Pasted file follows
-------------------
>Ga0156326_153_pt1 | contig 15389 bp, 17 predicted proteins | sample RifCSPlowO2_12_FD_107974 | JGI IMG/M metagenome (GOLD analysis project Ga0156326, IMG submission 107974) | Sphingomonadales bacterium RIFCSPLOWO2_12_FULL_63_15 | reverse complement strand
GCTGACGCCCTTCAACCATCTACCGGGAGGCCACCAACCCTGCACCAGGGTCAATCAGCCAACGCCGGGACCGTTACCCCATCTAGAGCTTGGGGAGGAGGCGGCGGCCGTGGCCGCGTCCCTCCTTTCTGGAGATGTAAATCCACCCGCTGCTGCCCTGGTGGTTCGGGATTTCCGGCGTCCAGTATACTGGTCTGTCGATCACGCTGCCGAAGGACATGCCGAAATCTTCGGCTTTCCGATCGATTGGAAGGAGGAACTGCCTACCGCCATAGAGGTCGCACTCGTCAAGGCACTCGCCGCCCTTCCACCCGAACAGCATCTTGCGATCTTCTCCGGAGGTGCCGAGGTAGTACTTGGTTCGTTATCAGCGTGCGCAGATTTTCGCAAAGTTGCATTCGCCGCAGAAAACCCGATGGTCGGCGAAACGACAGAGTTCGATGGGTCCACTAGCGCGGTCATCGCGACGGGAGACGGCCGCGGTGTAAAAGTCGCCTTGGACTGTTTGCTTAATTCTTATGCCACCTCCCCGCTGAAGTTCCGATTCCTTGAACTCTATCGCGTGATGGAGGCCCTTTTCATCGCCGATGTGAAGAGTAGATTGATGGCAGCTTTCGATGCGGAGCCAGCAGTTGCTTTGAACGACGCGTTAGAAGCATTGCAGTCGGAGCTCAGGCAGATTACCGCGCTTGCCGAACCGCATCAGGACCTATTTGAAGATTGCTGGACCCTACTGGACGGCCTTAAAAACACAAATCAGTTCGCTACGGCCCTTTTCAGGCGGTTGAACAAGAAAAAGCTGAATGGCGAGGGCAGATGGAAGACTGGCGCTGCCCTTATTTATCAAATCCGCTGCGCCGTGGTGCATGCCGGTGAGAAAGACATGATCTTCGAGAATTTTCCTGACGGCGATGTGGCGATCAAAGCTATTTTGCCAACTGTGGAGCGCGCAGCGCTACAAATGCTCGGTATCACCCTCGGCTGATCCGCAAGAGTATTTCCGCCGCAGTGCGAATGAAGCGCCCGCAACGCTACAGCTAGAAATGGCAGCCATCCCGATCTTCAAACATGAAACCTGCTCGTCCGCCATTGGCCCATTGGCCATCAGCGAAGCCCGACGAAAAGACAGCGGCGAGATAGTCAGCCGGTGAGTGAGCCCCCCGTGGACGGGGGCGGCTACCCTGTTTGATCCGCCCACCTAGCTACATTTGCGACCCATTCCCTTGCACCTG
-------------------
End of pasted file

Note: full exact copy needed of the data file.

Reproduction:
>Ga0156326_153_pt1 | contig 15389 bp, 17 predicted proteins | sample RifCSPlowO2_12_FD_107974 | JGI IMG/M metagenome (GOLD analysis project Ga0156326, IMG submission 107974) | Sphingomonadales bacterium RIFCSPLOWO2_12_FULL_63_15 | reverse complement strand
GCTGACGCCCTTCAACCATCTACCGGGAGGCCACCAACCCTGCACCAGGGTCAATCAGCCAACGCCGGGACCGTTACCCCATCTAGAGCTTGGGGAGGAGGCGGCGGCCGTGGCCGCGTCCCTCCTTTCTGGAGATGTAAATCCACCCGCTGCTGCCCTGGTGGTTCGGGATTTCCGGCGTCCAGTATACTGGTCTGTCGATCACGCTGCCGAAGGACATGCCGAAATCTTCGGCTTTCCGATCGATTGGAAGGAGGAACTGCCTACCGCCATAGAGGTCGCACTCGTCAAGGCACTCGCCGCCCTTCCACCCGAACAGCATCTTGCGATCTTCTCCGGAGGTGCCGAGGTAGTACTTGGTTCGTTATCAGCGTGCGCAGATTTTCGCAAAGTTGCATTCGCCGCAGAAAACCCGATGGTCGGCGAAACGACAGAGTTCGATGGGTCCACTAGCGCGGTCATCGCGACGGGAGACGGCCGCGGTGTAAAAGTCGCCTTGGACTGTTTGCTTAATTCTTATGCCACCTCCCCGCTGAAGTTCCGATTCCTTGAACTCTATCGCGTGATGGAGGCCCTTTTCATCGCCGATGTGAAGAGTAGATTGATGGCAGCTTTCGATGCGGAGCCAGCAGTTGCTTTGAACGACGCGTTAGAAGCATTGCAGTCGGAGCTCAGGCAGATTACCGCGCTTGCCGAACCGCATCAGGACCTATTTGAAGATTGCTGGACCCTACTGGACGGCCTTAAAAACACAAATCAGTTCGCTACGGCCCTTTTCAGGCGGTTGAACAAGAAAAAGCTGAATGGCGAGGGCAGATGGAAGACTGGCGCTGCCCTTATTTATCAAATCCGCTGCGCCGTGGTGCATGCCGGTGAGAAAGACATGATCTTCGAGAATTTTCCTGACGGCGATGTGGCGATCAAAGCTATTTTGCCAACTGTGGAGCGCGCAGCGCTACAAATGCTCGGTATCACCCTCGGCTGATCCGCAAGAGTATTTCCGCCGCAGTGCGAATGAAGCGCCCGCAACGCTACAGCTAGAAATGGCAGCCATCCCGATCTTCAAACATGAAACCTGCTCGTCCGCCATTGGCCCATTGGCCATCAGCGAAGCCCGACGAAAAGACAGCGGCGAGATAGTCAGCCGGTGAGTGAGCCCCCCGTGGACGGGGGCGGCTACCCTGTTTGATCCGCCCACCTAGCTACATTTGCGACCCATTCCCTTGCACCTG